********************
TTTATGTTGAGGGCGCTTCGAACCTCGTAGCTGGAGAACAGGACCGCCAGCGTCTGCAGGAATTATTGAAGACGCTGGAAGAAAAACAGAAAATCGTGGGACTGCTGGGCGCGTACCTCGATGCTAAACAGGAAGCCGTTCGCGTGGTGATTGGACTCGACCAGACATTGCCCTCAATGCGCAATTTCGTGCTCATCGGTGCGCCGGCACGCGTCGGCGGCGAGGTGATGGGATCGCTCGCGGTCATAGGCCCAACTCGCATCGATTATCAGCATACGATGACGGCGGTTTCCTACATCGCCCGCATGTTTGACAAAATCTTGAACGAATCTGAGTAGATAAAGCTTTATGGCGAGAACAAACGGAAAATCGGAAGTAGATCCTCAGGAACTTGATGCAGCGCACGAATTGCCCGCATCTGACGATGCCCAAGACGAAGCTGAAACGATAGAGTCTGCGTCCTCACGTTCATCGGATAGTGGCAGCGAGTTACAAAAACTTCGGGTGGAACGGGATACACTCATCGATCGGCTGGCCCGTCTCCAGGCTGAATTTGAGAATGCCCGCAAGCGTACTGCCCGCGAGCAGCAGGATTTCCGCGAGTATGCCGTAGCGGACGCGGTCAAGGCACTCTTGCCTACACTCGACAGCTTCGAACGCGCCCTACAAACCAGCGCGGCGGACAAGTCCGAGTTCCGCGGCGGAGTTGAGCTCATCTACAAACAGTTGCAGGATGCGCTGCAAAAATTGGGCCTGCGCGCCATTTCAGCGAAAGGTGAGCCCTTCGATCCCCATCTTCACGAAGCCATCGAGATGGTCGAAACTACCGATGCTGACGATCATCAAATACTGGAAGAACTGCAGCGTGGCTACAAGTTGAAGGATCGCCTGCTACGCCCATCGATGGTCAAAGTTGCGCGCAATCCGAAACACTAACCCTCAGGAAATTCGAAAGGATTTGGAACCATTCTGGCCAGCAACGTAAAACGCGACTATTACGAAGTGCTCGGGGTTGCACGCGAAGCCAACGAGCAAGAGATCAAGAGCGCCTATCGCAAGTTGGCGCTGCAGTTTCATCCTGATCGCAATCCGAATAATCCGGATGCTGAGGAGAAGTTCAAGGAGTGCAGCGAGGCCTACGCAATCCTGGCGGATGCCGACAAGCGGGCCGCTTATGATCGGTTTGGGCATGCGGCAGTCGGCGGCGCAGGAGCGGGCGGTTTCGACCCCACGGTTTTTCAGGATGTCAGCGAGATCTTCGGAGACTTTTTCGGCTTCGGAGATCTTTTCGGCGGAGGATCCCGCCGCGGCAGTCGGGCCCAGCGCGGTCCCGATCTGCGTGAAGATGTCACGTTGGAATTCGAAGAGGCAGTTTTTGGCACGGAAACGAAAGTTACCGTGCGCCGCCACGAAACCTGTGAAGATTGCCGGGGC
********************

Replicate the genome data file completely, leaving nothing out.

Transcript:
TTTATGTTGAGGGCGCTTCGAACCTCGTAGCTGGAGAACAGGACCGCCAGCGTCTGCAGGAATTATTGAAGACGCTGGAAGAAAAACAGAAAATCGTGGGACTGCTGGGCGCGTACCTCGATGCTAAACAGGAAGCCGTTCGCGTGGTGATTGGACTCGACCAGACATTGCCCTCAATGCGCAATTTCGTGCTCATCGGTGCGCCGGCACGCGTCGGCGGCGAGGTGATGGGATCGCTCGCGGTCATAGGCCCAACTCGCATCGATTATCAGCATACGATGACGGCGGTTTCCTACATCGCCCGCATGTTTGACAAAATCTTGAACGAATCTGAGTAGATAAAGCTTTATGGCGAGAACAAACGGAAAATCGGAAGTAGATCCTCAGGAACTTGATGCAGCGCACGAATTGCCCGCATCTGACGATGCCCAAGACGAAGCTGAAACGATAGAGTCTGCGTCCTCACGTTCATCGGATAGTGGCAGCGAGTTACAAAAACTTCGGGTGGAACGGGATACACTCATCGATCGGCTGGCCCGTCTCCAGGCTGAATTTGAGAATGCCCGCAAGCGTACTGCCCGCGAGCAGCAGGATTTCCGCGAGTATGCCGTAGCGGACGCGGTCAAGGCACTCTTGCCTACACTCGACAGCTTCGAACGCGCCCTACAAACCAGCGCGGCGGACAAGTCCGAGTTCCGCGGCGGAGTTGAGCTCATCTACAAACAGTTGCAGGATGCGCTGCAAAAATTGGGCCTGCGCGCCATTTCAGCGAAAGGTGAGCCCTTCGATCCCCATCTTCACGAAGCCATCGAGATGGTCGAAACTACCGATGCTGACGATCATCAAATACTGGAAGAACTGCAGCGTGGCTACAAGTTGAAGGATCGCCTGCTACGCCCATCGATGGTCAAAGTTGCGCGCAATCCGAAACACTAACCCTCAGGAAATTCGAAAGGATTTGGAACCATTCTGGCCAGCAACGTAAAACGCGACTATTACGAAGTGCTCGGGGTTGCACGCGAAGCCAACGAGCAAGAGATCAAGAGCGCCTATCGCAAGTTGGCGCTGCAGTTTCATCCTGATCGCAATCCGAATAATCCGGATGCTGAGGAGAAGTTCAAGGAGTGCAGCGAGGCCTACGCAATCCTGGCGGATGCCGACAAGCGGGCCGCTTATGATCGGTTTGGGCATGCGGCAGTCGGCGGCGCAGGAGCGGGCGGTTTCGACCCCACGGTTTTTCAGGATGTCAGCGAGATCTTCGGAGACTTTTTCGGCTTCGGAGATCTTTTCGGCGGAGGATCCCGCCGCGGCAGTCGGGCCCAGCGCGGTCCCGATCTGCGTGAAGATGTCACGTTGGAATTCGAAGAGGCAGTTTTTGGCACGGAAACGAAAGTTACCGTGCGCCGCCACGAAACCTGTGAAGATTGCCGGGGC